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April 24, 2008


One Last Essay About NYCC 2008

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I enjoyed myself last weekend at the 2008 New York Comic-Con, but in case there was any confusion about my overall opinion regarding the convention itself, let me be blunt: I didn't like the show. Like most such events it had its successes and failures, and I've pointed out examples of each in this post. I'm sure it was a good convention for many people, and a great convention for some.

For me, however, this year's New York Comic-Con felt weakly conceived and poorly run. NYCC has less of a special identity in its third year than any major con has managed to develop in a similar time period. It simply should have more to distinguish it by now. Merely being the New York con isn't enough. Too much of the industry is someplace other than New York and while it's one of two cities in North America where a regional convention automatically has national weight, seizing the brass ring abandoned by Chicago underneath San Diego's crown should bring with it at least a little bit of unique flavor and feel. The most accurate description of New York Comic-Con I heard was an oft-repeated "Wizard World With Book Publishers," which also has the advantage of being funny. But other than perhaps for those blogging about comics and working in the field in the immediate vicinity, the NYCC still feels like a non-essential show. As one busy company executive put it to me this week, "I'm not doing any conventions this year. There's something I'm going to miss about every show except New York, which I'm not going to miss at all. Nothing against New York, but what am I supposed to miss?"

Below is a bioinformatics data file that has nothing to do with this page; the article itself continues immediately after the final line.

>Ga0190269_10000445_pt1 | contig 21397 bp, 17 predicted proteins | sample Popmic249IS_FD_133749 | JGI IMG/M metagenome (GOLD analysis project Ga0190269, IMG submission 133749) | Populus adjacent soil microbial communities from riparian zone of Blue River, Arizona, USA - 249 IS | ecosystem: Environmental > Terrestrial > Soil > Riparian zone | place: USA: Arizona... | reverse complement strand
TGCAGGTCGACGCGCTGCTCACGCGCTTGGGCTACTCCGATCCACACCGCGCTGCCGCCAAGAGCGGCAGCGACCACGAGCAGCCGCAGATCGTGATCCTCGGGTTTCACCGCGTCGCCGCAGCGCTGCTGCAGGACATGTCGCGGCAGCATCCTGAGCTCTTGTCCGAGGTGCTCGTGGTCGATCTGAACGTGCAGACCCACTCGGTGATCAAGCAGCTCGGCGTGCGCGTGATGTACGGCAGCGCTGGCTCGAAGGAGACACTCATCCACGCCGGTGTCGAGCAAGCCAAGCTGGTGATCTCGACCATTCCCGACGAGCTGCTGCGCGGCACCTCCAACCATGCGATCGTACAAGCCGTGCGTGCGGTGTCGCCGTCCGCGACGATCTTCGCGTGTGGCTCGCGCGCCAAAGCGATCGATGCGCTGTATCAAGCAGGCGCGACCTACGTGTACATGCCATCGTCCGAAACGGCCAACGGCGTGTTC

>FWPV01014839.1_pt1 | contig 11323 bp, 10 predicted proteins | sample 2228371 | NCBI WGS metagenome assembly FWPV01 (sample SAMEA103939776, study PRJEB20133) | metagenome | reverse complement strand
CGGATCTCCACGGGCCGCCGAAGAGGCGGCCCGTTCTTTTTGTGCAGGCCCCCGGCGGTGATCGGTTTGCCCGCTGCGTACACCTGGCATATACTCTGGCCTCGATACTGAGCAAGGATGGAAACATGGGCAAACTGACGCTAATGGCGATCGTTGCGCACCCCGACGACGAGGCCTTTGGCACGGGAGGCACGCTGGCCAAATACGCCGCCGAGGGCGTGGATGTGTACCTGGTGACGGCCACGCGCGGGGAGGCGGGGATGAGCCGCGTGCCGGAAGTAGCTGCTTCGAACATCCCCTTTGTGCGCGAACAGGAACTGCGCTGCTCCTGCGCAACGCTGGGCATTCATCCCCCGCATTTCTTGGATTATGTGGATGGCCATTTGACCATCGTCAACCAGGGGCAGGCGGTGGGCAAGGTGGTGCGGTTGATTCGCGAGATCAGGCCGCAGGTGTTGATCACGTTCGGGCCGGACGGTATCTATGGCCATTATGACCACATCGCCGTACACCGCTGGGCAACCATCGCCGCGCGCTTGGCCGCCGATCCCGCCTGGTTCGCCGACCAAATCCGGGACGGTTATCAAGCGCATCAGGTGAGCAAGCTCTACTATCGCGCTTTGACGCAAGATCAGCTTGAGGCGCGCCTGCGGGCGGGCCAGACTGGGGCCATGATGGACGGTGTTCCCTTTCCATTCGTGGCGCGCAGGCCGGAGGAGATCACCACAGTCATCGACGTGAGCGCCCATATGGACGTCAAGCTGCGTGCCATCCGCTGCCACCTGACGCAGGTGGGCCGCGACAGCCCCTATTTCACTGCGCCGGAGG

Weak conceptual work can be buoyed by strong execution, but that doesn't look likely to develop here anytime soon, either. NYCC has become quickly and almost relentlessly mainstream American comics-focused at a time when mainstream American comics is only one of comics' many surging camps. Imagine putting together a sports card show and pretending that 90 percent of the guests being hockey players made sense, and you begin to develop an idea of how odd this is. NYCC '08 also seemed haphazardly administered for a show in its third year with the backing of convention giant Reed Exhibitions. Multiple panel mediators expressed their confusion to me over the focus and make-up of their panels (two of the more notable used the word "disaster"), and anecdotes suggest more than a few participants simply chose not to show up at their scheduled panel even on days when it was hardly a crowded madhouse on the floor. The meat of the programming outside of Thursday's graphic novels conference felt perfunctory and scattered. The arts comics presence throughout the show was almost non-existent. A sizeable number of booths were situated without rhyme or reason in a way that needlessly isolated certain vendors.

Further, my strong suspicion is that some exhibitors were treated much better than others, and not in a way that's easily understandable or necessary. A few smaller publishers have told me they practically had to beg for one or two extra passes for specific authors. Larger publishers seemed to even have generic badges on hand, some of which at a certain book giant appeared to be worn by relatives and children. There are now rumors of price gouging in terms of equipment and furniture being made available to exhibitors. Such an accusation at the very least indicates a terrific lack of communication between convention and exhibitor. None of these things helped NYCC feel like a show with the backing of an experienced trade show staff and infrastructure. The limp result certainly had a hard time keeping my interest for more than a few hours at a time, and I'm a big-time comics fan that's easily amused.